CES 2020: Quibi Rolls the Dice on Short-Form Content
Will viewers roll the dice on yet another streaming service? Today at CES 2020 in Las Vegas, Quibi CEO Meg Whitman and founder and chairman of the board Jeffrey Katzenberg made their case for the new streaming service they are launching April 6 in the U.S. and Canada.
With more than 200 streaming services already in the market, how will another one not only survive but thrive? Quibi—which is short for "quick bites"—is building a new media empire based on premium, short, on-the-go movies, unscripted content, and news to be viewed in what it calls the "in-between" moments.The premise is that no one likes to get interrupted when they are watching content, so all Quibi's content will be 10 minutes or less, which the company hopes will grab the attention of mobile viewers who are now watching 80 minutes daily.
Blockbuster Content, Lower Ad Loads
In the first year, Quibi plans on rolling out more than 175 new original shows and 8,500 episodes. "We will deliver more than 3 hours of premium, original, fresh content every weekday, 52 weeks a year—nearly 35 percent more than any television network delivers during their prime-time schedule," said Whitman.
Quibi is working with top creators, both traditional and alternative, to build content specifically for the platform, from Academy Award winners Steven Spielberg, Peter Farrelly, and Guillermo del Toro to superstar directors like Antoine Fuqua, Lena Waithe, Sam Raimi, and Catherine Hardwicke and stars like Stephan James, Chrissy Tiegen, Laurence Fishburne, Dave Franco, Bill Murray, Emily Mortimer, and Kevin Hart, to name just a few.
Quibi is pitching a premium, brand-safe platform that targets millennials. Companies including Anheuser Busch, Discover, General Mills, Google, Procter & Gamble, Pepsi, Progressive, Taco Bell, T-Mobile, and Walmart already have forked over $150 million, selling out the first year's ad inventory. "We’re promising 2.5 minutes per hour, in 6-, 10-, and 15-second preroll," said Whitman. "This is a lower ad load than any other service."
Go Horizontal and Vertical
Quibi is hoping viewers will literally flip for their content. The company is launching all its 1080p content produced in a video format that combines both horizontal and vertical edits within the stream. The two edits are packaged, encoded, and delivered in one file. In this way viewers can rotate their device and move seamlessly between full-screen content in both portrait and landscape mode at any time.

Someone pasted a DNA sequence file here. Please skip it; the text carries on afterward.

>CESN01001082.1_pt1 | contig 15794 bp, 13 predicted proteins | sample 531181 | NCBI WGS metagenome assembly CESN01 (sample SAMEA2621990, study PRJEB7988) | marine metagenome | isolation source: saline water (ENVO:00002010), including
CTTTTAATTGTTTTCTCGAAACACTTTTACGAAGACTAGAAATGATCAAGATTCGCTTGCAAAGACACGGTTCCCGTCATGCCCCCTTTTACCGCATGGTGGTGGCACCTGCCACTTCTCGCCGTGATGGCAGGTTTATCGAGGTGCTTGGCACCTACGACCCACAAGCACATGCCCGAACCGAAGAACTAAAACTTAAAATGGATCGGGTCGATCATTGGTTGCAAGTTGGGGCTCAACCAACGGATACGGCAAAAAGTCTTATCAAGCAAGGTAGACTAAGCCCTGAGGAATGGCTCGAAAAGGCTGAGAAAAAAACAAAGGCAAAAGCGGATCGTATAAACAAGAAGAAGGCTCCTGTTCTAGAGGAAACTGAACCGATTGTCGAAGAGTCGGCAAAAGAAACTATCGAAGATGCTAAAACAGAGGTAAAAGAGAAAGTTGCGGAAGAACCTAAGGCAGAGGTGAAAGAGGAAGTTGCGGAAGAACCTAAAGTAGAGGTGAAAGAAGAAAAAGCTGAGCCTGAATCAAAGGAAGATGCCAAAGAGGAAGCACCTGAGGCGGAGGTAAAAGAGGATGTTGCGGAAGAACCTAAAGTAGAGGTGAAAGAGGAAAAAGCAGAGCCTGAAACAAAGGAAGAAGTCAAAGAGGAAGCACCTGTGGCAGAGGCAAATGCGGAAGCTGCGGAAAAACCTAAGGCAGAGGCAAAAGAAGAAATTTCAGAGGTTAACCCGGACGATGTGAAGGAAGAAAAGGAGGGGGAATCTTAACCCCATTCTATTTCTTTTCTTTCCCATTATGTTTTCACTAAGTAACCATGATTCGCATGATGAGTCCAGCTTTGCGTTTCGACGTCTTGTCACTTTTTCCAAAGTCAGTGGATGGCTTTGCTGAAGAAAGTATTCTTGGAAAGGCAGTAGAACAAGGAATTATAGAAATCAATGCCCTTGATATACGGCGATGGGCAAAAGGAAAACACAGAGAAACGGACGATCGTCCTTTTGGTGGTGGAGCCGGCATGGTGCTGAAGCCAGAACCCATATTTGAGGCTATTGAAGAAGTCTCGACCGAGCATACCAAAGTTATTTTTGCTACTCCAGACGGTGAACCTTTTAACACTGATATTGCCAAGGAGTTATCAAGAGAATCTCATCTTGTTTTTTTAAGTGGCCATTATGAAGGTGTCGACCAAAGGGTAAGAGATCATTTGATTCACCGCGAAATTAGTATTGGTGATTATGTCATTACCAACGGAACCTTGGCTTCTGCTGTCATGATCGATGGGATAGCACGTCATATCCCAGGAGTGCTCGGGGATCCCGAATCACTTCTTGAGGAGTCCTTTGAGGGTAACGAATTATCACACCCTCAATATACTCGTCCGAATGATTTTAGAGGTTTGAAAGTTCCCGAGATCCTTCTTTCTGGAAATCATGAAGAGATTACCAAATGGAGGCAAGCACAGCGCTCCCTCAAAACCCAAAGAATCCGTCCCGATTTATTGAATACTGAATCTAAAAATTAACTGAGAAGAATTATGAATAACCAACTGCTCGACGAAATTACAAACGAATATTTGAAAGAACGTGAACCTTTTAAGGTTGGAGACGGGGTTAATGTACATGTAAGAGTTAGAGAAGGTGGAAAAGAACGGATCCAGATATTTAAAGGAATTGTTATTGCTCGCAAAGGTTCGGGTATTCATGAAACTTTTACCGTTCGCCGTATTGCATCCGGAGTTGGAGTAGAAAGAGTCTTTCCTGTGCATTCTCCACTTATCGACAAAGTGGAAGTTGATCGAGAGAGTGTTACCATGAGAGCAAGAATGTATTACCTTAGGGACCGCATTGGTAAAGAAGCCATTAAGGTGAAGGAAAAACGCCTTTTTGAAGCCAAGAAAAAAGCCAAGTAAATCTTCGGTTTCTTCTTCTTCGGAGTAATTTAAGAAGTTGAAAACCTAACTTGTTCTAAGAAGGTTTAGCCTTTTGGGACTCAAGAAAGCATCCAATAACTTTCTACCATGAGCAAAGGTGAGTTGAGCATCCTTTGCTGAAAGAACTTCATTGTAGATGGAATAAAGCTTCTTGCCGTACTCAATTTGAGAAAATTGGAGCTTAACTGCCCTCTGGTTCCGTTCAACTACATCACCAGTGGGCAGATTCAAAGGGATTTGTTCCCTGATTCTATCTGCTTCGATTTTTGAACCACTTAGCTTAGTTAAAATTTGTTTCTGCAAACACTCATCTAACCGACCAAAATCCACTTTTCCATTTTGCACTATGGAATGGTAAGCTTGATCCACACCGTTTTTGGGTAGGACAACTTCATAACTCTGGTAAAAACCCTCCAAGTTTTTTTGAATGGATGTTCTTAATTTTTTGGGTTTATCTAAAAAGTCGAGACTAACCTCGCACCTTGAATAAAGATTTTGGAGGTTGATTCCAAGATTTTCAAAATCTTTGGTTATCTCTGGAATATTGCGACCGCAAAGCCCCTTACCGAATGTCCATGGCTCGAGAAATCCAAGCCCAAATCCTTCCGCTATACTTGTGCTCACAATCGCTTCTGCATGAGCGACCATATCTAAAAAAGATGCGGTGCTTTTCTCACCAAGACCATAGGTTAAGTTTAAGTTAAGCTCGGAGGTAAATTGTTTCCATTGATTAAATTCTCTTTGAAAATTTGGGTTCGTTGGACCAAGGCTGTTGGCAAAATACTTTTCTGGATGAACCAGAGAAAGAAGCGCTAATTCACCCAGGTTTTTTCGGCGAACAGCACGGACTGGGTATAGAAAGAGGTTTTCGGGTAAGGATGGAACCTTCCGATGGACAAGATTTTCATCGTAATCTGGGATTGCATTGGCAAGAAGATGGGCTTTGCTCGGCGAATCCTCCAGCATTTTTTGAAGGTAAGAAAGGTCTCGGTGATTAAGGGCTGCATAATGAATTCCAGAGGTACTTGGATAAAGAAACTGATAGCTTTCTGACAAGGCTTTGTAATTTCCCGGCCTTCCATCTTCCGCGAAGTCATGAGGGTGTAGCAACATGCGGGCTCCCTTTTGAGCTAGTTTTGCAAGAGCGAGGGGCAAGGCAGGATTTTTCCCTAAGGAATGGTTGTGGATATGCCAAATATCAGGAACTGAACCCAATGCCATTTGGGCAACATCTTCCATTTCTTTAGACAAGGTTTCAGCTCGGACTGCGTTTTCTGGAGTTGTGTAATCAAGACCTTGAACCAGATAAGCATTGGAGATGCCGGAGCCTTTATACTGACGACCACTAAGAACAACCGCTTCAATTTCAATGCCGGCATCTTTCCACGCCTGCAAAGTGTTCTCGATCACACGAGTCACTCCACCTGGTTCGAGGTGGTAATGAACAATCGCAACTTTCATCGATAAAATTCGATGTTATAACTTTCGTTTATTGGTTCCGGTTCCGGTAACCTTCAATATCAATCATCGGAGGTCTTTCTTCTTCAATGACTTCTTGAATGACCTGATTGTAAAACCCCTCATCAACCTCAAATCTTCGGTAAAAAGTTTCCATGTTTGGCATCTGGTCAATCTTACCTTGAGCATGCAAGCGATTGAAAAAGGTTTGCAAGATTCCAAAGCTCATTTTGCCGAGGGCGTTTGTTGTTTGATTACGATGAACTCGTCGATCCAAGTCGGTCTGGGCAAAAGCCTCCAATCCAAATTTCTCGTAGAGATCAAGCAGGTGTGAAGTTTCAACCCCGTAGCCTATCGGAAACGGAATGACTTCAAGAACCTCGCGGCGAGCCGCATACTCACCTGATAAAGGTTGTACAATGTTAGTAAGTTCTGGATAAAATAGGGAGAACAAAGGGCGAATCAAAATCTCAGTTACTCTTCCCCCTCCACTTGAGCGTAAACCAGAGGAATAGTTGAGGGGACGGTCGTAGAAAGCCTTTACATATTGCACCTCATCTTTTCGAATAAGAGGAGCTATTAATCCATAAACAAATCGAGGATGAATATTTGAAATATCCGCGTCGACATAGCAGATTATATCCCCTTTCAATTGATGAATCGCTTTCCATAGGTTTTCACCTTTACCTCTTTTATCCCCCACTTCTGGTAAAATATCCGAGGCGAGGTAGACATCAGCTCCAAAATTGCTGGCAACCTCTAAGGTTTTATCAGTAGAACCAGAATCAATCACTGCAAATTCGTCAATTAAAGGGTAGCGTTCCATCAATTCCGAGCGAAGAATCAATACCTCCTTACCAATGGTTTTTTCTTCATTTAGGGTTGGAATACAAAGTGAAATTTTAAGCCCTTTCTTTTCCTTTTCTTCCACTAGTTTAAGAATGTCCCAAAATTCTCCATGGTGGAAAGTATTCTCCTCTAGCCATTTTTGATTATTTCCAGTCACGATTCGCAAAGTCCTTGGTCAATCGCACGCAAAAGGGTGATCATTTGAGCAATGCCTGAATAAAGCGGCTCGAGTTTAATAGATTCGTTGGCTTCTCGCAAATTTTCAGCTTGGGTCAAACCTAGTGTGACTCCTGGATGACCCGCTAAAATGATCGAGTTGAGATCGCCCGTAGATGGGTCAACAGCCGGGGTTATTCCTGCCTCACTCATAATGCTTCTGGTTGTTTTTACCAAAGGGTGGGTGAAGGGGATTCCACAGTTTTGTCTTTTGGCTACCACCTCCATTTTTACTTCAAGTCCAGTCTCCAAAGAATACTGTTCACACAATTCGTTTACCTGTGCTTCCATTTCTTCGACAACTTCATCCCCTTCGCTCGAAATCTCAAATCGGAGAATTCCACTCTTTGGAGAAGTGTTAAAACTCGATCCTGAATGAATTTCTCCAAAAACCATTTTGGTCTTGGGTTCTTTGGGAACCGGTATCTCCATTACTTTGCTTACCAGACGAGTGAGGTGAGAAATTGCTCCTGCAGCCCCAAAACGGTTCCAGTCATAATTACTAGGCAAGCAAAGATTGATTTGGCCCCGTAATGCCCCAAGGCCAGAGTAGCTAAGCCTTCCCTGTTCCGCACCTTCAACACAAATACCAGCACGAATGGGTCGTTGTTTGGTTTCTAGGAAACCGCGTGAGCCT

Quibi also is designing features like a social feed to improve search, new scrubbing controls, and metadata segmenting to break down the short content into even shorter segments. Behind the scenes, chief product officer Tom Conrad and chief technology officer Rob Post have extensive industry experience in digital, and hopefully they can steer the platform to meet all the promises covered.
"We are also working with industry leaders like Google and T-Mobile to ensure that content is delivered seamlessly regardless of network and bandwidth conditions," Whitman said. The promise is low-latency delivery for streaming and quick downloads for offline viewing.
Quibi will be available ad-supported for $4.99 or ad-free for $7.99.
Quibi founder and chairman Jeffrey Katzenberg at CES, alongside a screen showing off some of Quibi's talent partners.
[Top photo of Meg Whitman courtesy CES; photo of Jeffrey Katzenberg by Jason Thibeault]
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When Quibi launches next year, it will be the latest in a line of "mobile-only" streaming services. None of its predecessors have succeeded, but industry experts say Quibi will thrive where offerings like Go90 failed.
The short-form mobile video service will partner with T-Mobile for its April 2020 launch, but what that means is unclear. Can subscribers expect a discount?
The mobile-only short form video network announced it has already taken in $100 million in upfront ad sales by selling category exclusives to major advertisers.